What would you like them to explore?
Disclaimer: I'm a big Star Trek fan, and my favorite series is DS9 because of the moral ambiguity.
To me, that episode was about hunting and the moral dilemmas of hunting animals. But it could be about any situation where the prey has accepted their fate, even in a human context because of social acceptance.
That episode first gave the perspective of the hunted, their actions and motivations. It opens the question. How would you behave if you were in a class that was hunted? Tosk was skittish, distrustful, secretive and non-assertive except when the Tosk thought it might get in more trouble. Those are probably traits many would adopt if they were hunted.
Then it gets revealed why the Tosk was behaving that way. Another class of the aliens was hunting Tosk.
That custom was foreign to the crew of DS9 because class and species differences were supposedly eliminated by that time.
It's still common in our time though. People hunt animals and marginalize other people.
It didn't seem at all odd to me that O'Brien acted against his interest to help Tosk. People sacrifice their self-interest to help animals all the time. They sacrifice even more if the hunted class are people, like the Jewish people in the time of the Holocaust. O'Brien saw Tosk as another person, not a dispensable creature because he wasn't in a culture that saw hunting as socially acceptable.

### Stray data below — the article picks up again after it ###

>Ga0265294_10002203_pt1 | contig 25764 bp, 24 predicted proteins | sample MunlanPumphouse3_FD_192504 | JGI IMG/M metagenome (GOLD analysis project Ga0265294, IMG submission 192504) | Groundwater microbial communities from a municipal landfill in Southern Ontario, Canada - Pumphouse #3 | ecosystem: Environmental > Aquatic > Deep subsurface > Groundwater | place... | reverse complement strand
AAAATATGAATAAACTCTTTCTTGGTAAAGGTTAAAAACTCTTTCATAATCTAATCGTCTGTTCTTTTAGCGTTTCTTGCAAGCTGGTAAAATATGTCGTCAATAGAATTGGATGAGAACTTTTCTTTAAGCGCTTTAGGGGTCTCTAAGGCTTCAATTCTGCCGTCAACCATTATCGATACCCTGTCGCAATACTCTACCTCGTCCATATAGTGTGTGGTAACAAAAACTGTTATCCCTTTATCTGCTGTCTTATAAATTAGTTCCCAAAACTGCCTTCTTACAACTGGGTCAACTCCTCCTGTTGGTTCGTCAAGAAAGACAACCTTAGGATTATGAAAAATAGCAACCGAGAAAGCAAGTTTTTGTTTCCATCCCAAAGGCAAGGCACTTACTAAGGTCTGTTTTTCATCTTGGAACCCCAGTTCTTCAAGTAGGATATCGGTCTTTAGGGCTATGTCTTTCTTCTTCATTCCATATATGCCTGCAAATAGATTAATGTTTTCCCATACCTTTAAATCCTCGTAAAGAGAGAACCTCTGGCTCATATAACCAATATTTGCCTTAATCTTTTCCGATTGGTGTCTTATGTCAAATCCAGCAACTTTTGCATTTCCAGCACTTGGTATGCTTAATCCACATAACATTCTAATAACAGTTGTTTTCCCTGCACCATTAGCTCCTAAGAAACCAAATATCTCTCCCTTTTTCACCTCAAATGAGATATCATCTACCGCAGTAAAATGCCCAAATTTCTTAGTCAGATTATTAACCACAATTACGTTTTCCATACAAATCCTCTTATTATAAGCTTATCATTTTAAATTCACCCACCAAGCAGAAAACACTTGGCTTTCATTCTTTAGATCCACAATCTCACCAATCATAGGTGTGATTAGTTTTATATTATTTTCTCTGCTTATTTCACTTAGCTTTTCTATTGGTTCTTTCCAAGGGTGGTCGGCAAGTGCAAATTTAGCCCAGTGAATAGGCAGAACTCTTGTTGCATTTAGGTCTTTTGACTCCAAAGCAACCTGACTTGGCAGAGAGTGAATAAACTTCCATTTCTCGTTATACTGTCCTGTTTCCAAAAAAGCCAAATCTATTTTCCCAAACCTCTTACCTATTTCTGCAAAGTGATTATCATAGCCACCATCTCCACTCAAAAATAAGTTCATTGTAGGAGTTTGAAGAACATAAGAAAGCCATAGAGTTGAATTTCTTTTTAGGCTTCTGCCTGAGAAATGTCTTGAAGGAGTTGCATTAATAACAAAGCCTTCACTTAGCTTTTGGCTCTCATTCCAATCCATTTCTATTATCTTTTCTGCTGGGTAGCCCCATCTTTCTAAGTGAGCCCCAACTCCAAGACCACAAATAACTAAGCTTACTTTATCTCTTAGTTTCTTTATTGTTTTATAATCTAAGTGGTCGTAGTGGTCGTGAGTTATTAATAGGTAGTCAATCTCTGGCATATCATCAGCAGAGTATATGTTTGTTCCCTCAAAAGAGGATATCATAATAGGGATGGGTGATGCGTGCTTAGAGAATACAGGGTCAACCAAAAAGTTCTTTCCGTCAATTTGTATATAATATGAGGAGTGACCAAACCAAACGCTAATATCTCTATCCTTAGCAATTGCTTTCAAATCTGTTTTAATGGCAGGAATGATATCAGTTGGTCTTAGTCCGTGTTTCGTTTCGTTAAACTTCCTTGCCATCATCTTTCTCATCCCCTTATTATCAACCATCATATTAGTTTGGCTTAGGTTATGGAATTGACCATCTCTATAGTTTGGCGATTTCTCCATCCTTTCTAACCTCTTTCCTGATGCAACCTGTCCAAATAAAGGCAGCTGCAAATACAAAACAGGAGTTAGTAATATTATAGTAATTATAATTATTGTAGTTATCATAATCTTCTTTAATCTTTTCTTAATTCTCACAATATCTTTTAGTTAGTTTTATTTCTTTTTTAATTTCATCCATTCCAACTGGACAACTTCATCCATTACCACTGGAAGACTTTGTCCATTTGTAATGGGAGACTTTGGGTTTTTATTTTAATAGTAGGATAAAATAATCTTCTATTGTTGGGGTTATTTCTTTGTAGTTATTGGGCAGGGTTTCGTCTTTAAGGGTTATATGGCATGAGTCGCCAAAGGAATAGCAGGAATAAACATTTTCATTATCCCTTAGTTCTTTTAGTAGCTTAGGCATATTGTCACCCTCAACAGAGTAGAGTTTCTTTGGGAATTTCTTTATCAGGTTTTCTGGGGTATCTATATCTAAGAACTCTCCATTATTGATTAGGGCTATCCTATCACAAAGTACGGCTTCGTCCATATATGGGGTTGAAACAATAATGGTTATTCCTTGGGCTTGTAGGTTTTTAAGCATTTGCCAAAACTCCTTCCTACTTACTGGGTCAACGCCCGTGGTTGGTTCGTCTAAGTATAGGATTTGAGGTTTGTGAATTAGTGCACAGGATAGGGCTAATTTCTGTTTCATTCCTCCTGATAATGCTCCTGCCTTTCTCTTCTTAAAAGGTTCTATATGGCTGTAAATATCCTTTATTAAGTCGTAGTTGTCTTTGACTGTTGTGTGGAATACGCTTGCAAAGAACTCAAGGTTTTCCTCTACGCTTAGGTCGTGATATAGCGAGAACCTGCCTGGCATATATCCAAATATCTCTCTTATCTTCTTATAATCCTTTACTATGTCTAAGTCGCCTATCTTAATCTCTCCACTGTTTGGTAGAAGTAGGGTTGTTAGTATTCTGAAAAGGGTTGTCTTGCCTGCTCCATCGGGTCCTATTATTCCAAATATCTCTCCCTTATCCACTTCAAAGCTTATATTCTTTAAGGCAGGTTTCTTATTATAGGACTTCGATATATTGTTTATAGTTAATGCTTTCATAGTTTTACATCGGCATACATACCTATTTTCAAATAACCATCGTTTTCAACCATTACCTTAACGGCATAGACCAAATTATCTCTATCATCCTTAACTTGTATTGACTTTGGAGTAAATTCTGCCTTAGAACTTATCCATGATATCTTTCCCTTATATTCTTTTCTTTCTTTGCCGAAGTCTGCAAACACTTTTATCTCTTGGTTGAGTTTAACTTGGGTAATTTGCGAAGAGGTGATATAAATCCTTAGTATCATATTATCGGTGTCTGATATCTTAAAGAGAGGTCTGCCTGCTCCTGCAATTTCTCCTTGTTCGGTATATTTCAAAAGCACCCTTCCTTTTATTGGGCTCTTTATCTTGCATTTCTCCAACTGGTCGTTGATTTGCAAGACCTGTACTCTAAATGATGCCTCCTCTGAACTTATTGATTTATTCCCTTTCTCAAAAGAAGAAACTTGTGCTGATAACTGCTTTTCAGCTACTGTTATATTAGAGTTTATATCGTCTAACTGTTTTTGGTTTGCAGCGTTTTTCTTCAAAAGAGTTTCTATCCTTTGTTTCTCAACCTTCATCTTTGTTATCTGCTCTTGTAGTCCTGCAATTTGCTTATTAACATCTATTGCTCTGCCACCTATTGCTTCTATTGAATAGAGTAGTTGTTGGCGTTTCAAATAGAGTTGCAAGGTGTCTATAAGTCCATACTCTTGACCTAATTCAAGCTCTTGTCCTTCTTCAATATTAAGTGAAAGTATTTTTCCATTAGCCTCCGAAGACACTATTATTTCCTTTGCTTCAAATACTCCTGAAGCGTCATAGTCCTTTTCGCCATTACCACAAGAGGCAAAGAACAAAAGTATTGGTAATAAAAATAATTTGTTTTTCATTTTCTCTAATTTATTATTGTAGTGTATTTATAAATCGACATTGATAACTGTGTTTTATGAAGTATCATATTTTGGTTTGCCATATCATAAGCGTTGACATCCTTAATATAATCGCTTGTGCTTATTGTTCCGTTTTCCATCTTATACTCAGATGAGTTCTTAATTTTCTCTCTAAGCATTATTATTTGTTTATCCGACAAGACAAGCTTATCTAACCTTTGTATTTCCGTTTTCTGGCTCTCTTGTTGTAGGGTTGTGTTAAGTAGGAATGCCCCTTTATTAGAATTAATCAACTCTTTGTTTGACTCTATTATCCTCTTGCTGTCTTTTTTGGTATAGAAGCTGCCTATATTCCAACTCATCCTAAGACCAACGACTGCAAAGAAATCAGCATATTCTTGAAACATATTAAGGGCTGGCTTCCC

The ethical line that gets drawn when people see other beings as animals or beings like themselves is also an ethical question.
It's an interesting thought experiment to wonder why more people didn't hide Jewish people during the Holocaust.
It has implications for what happens today. If people can see other people as enough different from themselves, they can care less about them. People of different religions or races can be marginalized or treated differently.
The writers of DS9 couldn't explore those moral ambiguities explicitly because once a real life context was given, not in the form of a metaphor, the viewer is likely to revert to their view of the socially accepted view of the moment and not explore the possibility that there might be other ways of looking at things.
- I would say that it should be a lesson for me, to stop using weird analogies
I learned this lesson the hard way too. I got crucified (ha!) once when I made a weird analogy about a religious topic on an atheist website. I learned that a lot of religious and anti-religious people take their analogies very literally . . . and seriously.
I try to keep my weird analogies to non-religious topics, if possible.
- It seems Spicer was originally planning on revealing the firing in an emailed statement, but some sort of technical issue prevented him from sending it fast enough. So he did the reasonable thing and shouted the news to reporters who happened to be hanging out outside his office at the time, then immediately retreated to his office and locked the door.